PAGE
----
CARE International calls for increased aid to frontline programmes that reach women and girls at the grassroots
As donor nations, the UN and the Afghan government prepare to meet in Tokyo on 8 July to discuss the future of aid to Afghanistan, CARE International warns that the rights of women and girls must be placed at the heart of commitments made at the conference, in order to safeguard the fragile gains made over the past decade in improving the rights of women and girls and their access to basic services such as health and education.
In a report ‘Women and Transition in Afghanistan’ released today, CARE International, an aid agency with more than 40 years’ experience of working in Afghanistan, cautions that, without tight controls, funding through the central Afghan government could undermine the access of women and girls to aid at the grassroots level. The report calls for the government’s administration of the aid and women’s ability to access it safely to be rigorously monitored prior to increasing funding through state institutions. This is especially important in the context of donor commitments to increase aid through the central government, which will be reviewed at Tokyo.
The report also warns that worsening violent conflict places increasing numbers of women and girls at risk. It therefore recommends that funding for frontline humanitarian agencies should be increased, especially to organisations which can access women and girls in conflict zones beyond the reach of government institutions.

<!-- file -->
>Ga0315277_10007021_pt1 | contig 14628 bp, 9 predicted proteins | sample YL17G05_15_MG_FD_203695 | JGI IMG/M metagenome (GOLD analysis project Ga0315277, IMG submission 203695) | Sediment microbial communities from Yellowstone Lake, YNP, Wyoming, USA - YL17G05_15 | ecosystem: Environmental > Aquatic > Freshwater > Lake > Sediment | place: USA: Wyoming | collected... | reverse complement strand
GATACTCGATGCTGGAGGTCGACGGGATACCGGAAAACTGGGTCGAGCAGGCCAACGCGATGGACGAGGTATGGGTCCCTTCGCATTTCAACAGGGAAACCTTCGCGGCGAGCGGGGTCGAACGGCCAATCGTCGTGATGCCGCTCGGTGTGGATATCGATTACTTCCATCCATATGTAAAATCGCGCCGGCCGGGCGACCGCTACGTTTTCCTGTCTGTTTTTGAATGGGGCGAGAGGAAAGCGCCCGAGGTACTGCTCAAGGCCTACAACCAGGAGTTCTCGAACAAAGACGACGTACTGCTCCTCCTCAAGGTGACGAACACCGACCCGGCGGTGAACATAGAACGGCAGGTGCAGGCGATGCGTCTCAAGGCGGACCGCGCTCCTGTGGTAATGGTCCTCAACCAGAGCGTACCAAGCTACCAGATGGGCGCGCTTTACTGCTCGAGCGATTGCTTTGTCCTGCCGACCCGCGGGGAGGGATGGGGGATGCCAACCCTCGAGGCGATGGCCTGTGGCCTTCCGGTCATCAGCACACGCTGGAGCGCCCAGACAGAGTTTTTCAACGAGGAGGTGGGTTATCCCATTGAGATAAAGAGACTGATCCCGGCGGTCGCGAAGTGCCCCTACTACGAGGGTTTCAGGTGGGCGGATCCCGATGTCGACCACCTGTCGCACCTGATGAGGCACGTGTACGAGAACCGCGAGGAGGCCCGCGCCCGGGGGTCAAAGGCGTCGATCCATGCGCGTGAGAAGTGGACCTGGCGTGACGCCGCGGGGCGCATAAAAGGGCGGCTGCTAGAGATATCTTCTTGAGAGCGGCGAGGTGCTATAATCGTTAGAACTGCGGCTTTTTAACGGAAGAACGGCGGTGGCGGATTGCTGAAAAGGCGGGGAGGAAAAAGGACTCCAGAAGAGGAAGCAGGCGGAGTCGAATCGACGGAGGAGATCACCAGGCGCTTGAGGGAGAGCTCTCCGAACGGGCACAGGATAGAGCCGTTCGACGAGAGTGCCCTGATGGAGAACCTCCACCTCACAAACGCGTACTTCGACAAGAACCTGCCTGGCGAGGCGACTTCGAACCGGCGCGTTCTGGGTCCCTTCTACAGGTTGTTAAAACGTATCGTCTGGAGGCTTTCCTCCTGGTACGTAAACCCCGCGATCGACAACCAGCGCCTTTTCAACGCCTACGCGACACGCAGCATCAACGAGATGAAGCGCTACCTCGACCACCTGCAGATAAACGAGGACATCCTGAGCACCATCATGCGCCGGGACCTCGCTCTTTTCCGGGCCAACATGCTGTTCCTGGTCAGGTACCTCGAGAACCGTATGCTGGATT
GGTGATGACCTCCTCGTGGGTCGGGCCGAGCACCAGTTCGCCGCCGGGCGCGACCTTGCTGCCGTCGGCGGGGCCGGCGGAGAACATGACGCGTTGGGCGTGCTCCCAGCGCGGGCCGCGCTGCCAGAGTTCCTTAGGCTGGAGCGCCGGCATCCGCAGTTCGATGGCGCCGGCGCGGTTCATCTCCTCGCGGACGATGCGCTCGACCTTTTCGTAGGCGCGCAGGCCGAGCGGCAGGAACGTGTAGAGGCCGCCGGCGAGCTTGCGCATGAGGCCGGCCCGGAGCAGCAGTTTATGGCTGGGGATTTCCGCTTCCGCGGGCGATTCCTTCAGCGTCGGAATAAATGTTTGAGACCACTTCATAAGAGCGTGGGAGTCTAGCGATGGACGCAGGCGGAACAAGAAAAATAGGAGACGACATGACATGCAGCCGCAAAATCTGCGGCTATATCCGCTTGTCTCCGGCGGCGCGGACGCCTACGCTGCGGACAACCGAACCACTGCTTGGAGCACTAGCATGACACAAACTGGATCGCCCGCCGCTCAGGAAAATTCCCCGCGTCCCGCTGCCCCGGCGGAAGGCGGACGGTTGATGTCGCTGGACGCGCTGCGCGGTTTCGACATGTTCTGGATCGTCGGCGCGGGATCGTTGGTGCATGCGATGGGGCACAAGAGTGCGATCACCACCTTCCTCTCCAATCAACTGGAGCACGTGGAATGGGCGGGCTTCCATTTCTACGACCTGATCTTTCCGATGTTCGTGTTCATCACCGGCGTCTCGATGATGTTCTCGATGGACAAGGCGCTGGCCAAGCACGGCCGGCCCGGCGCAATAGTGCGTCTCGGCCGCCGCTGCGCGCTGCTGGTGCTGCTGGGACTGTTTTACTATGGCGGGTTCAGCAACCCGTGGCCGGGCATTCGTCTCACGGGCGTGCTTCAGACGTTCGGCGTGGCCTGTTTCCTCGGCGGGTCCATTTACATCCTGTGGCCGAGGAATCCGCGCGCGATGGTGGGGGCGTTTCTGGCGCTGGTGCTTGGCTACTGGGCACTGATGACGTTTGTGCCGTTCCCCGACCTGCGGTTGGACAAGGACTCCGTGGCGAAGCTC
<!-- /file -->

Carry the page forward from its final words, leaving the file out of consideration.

Furthermore, the report sets out how women should be involved in the way aid is delivered and monitored to ensure that their needs are addressed in reality after Tokyo, and not just in political rhetoric at the conference. Specific steps are outlined in the report to ensure that women have a voice in aid funding decisions and monitoring, especially in rural areas outside of Kabul and the provincial centres.
Brian Cavanagh, country director for CARE International in Afghanistan, said: “For too long, women’s rights and needs have not truly been at the centre of national or international efforts in Afghanistan. This needs to change in Tokyo. We need robust and practical commitments to ensure that women and girls can safeguard the precious, but fragile, gains they have made over the past decade.”